The Mokoro trip was something Charles has been looking forward to. He had done it before with his family in 2007 and had seen loads of elephants and other animals along the river. As we pulled up he exclaimed that the water level was a lot lower than last time but never the less we were still looking forward to heading out. On the Mokoro (fibreglass, as the wooden ones are not used anymore due to termite infestations or becoming too heavy with water), it was so peaceful. It was so nice to sit, relax, hear the wind and the occasional bird chirping across the park. We saw very little game, some lechwears and Impala but the reeds were very high either side. Sadly, our guide told us there had been a fire at the beginning of September so the game was just returning. It was a bit of a shame but still nice. I think Charles felt a little under whelmed about it, it didn't quite live up to expectation but was a great thing to do.
I think under whelmed was how we felt about the whole of Moremi to be honest, coming from Chobe where we saw so much (and could stay outside the park easily), we had very high expectations. We didn't see as much as we had hoped (which really is luck of the draw, we met some people who load lion and leopard), and the roads were awful in parts which was a shame as Charles (the main spotter) was concentrating more on driving than the animals. As with all of Botswana it was expensive, a luxury which we decided to do, I am glad we went but am glad we didn't book more time in there. This overall feeling was portrayed by others who we also met, I think maybe the park authorities need to think more about their parks and less about ripping off tourists.. However we still had a great time, Mokoro, wild dogs, with one of the highlights being us lending a Toyota our sand ladders to get out of the deep sand! We left tired, dusty, grimy and we glad for a shower! My advice, go to Chobe!!
We had been told by a lot of people we had met to do a flight over the Okavango Delta, initially we nodded and said 'hum maybe' but assumed it would be mega expensive and there would be no chance we could afford it. During a moment of maddness and a wifi connection, I decided to look into prices and phone up some companies. This is something I would suggest booking more than 2 days in advance (unlike Moremi!), as all but one company had a flight on Wednesday morning. Air Shakawe told us they had a flight and then the price, I politely declined saying it was too much for us to which they replied if more people booked on the price would go down. This was on the Sunday and we were heading to the park for two days with no signal the next day. I told them I would ring them up on Tuesday evening and see if they had managed to find anyone else. Whilst in the park, Charles and I got chatting saying we should just go for it, that go for it mentality, we won't be here again so best not to have any regrets! Leaving Moremi I phoned up the office and they said they had filled it with two places left for 2/3s the original price they gave us. BONUS! It made it much easier to swallow and we agreed!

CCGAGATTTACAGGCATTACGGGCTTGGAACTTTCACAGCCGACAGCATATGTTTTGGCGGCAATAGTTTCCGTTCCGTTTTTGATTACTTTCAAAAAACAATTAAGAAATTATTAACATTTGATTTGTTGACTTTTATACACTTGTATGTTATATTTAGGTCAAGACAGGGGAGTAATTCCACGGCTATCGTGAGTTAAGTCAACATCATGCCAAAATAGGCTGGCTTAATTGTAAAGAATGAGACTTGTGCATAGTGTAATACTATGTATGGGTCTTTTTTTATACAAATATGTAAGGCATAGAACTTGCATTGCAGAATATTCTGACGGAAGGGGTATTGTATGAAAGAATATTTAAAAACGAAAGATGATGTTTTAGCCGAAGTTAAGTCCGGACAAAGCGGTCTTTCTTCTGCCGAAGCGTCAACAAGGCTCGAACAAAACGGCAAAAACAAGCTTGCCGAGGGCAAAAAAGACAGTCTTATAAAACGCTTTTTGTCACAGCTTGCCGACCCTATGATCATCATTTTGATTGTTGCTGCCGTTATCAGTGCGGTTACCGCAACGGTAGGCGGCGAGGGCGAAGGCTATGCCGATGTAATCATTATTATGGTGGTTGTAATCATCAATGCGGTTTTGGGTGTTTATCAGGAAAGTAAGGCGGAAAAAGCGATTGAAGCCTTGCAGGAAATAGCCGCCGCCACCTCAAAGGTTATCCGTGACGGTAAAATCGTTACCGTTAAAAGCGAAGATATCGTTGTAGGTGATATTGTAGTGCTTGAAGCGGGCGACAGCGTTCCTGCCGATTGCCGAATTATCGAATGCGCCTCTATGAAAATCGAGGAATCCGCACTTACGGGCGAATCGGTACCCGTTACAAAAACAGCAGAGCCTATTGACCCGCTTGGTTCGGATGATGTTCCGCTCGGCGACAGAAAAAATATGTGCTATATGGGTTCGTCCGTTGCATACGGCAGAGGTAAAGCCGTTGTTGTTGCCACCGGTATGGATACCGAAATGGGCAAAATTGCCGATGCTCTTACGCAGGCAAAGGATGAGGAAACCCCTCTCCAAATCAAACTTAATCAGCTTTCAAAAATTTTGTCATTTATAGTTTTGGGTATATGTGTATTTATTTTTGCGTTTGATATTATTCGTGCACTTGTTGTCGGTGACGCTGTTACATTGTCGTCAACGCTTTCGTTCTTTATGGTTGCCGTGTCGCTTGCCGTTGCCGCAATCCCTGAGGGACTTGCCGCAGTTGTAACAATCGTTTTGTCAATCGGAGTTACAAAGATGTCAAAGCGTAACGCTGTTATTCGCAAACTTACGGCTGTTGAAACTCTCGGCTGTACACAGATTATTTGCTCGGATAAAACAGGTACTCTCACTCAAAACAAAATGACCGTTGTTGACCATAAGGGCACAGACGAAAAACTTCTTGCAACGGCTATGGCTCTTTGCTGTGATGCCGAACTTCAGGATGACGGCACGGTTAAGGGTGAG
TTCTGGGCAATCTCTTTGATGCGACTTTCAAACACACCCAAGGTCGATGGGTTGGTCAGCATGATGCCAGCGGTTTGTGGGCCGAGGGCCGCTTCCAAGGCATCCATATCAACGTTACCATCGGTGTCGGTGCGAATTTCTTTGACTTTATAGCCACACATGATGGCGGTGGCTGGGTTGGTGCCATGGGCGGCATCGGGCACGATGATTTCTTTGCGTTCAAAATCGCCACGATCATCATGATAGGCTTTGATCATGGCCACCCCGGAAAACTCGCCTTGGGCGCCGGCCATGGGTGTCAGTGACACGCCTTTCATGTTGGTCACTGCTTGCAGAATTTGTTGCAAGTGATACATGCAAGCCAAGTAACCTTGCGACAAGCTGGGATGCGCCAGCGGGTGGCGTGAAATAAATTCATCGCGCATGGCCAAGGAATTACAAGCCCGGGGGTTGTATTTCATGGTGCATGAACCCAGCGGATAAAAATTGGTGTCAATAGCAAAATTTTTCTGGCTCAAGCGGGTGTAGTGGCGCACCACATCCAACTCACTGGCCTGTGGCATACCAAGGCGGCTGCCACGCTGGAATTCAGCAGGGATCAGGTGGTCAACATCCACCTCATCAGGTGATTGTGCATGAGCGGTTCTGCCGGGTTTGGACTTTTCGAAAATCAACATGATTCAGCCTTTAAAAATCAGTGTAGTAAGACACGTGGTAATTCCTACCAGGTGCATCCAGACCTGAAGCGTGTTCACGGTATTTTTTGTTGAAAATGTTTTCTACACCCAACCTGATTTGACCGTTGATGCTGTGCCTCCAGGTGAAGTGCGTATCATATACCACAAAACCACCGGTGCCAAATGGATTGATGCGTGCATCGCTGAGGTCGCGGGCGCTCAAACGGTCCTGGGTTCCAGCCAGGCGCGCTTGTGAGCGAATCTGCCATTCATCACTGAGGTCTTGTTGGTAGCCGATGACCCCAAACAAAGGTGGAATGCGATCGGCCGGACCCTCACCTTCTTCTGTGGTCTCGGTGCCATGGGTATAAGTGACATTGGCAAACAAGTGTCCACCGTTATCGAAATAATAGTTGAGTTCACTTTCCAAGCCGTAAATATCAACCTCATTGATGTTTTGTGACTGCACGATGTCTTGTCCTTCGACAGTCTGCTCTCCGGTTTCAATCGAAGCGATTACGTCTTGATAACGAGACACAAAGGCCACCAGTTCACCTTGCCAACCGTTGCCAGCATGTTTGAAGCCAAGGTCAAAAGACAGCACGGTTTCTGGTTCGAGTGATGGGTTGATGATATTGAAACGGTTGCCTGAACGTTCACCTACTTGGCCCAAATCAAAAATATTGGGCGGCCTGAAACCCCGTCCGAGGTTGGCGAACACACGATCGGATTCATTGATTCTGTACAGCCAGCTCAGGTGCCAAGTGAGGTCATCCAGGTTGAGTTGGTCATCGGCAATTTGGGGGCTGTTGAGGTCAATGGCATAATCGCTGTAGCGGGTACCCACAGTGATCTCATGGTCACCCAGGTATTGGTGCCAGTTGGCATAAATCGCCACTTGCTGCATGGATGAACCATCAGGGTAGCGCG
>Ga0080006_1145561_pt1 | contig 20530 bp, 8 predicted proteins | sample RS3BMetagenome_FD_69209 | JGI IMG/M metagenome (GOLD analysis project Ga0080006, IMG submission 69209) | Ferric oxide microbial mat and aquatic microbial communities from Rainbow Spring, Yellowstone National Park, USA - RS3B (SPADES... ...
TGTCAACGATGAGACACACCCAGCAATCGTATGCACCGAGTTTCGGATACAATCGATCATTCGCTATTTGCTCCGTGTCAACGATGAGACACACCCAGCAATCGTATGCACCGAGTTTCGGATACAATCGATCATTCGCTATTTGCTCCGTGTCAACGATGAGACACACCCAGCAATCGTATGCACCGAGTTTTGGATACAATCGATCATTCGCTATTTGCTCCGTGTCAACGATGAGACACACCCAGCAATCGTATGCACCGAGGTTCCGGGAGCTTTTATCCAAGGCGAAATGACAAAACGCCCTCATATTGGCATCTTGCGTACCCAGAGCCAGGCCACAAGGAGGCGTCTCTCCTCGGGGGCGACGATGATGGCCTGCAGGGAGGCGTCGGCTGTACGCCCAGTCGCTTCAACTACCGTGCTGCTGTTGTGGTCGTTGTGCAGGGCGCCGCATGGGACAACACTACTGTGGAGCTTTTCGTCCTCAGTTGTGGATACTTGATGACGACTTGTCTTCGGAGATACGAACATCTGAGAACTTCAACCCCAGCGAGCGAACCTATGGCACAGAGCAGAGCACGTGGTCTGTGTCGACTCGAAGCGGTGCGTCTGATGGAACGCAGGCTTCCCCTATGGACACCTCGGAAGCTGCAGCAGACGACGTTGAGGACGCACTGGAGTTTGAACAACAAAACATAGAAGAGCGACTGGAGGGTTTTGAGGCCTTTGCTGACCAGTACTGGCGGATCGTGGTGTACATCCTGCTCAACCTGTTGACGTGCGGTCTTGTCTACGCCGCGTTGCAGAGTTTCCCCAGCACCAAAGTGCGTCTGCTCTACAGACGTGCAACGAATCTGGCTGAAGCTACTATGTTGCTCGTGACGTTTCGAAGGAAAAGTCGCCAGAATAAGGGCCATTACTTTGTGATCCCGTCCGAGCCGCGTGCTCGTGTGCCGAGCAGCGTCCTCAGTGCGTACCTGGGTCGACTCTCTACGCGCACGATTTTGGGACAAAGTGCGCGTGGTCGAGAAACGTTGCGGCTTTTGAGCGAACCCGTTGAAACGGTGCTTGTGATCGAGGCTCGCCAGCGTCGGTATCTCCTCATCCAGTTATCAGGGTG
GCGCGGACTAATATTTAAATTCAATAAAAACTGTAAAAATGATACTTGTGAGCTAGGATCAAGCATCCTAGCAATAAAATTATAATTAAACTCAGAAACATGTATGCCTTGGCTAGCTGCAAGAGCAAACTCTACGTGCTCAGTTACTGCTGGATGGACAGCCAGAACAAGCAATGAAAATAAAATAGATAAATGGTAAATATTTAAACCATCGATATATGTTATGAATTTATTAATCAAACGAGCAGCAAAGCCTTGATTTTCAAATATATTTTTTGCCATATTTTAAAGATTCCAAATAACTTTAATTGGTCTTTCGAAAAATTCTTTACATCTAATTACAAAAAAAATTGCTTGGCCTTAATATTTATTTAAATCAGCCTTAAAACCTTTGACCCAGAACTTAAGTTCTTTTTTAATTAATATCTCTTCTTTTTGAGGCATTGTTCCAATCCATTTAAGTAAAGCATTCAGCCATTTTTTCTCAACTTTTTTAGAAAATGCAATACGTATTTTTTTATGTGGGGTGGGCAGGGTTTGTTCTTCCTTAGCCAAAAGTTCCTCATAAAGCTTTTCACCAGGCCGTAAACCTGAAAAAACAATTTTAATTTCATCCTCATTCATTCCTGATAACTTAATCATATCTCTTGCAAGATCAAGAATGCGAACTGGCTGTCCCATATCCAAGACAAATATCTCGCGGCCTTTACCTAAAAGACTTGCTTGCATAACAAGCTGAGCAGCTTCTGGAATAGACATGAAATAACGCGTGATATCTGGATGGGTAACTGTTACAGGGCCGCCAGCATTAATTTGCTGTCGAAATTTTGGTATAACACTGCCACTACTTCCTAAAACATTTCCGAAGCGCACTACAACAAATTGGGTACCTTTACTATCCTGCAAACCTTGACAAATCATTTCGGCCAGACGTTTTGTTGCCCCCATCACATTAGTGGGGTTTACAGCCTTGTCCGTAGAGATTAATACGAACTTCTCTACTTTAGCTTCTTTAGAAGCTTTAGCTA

We arrived at Maun airport the next morning at 7.45 for an 8.30 flight, checked in and met the rest of the group who had just found out the flight had been filled and the cost had decreased (they were very happy!). Through the metal detectors and passport control, and we boarded the Cessna, taking off at exactly 8.30 (very un-Africa time!). Our pilot, Charlotte, told us the vague route we would take; over the delta and tributary rivers, across the dry pans and then returning over the forest. The views were incredible, you really got a feel for the landscape and geography of the area. So much water and green, followed by yellow, bare trees and dry salt and sand pans. We saw loads of animals that looked like small plastic toys, herds of elephant, giraffes, zebra and Impala, and also three rhinos and a lion which I spotted (our pilot had been flying for 3 years over the delta and had only seen a lion twice!). We were very lucky, it made up for the lack of animals the previous day! We were flying at 150m, the same height as the fish eagles and vultures and it was funny to be at the same level as them! After our hour was up we landed back down smoothly, all of us in awe of what we had just seen! A great way to end our time in Maun.
A final small plug.. We were given this magazine by the editor who we met in Katima. It had been fantastic and whilst it is only published in Namibia and South Africa, if you are planning to come to Botswana to look them up. They also have published others on Etosha and other places in Southern Africa! We worth a read, we loved it and have used it a lot!
From here (tomorrow 6.10.16), we head towards Gweta and the Mkhadihadi Pans - more driving, more fuel and more money! Botswana is great but our bank accounts are certainly not enjoying it!
#africa #botswana #botswana50 #overland #chobe #moremi #okavangodelta #airshakawe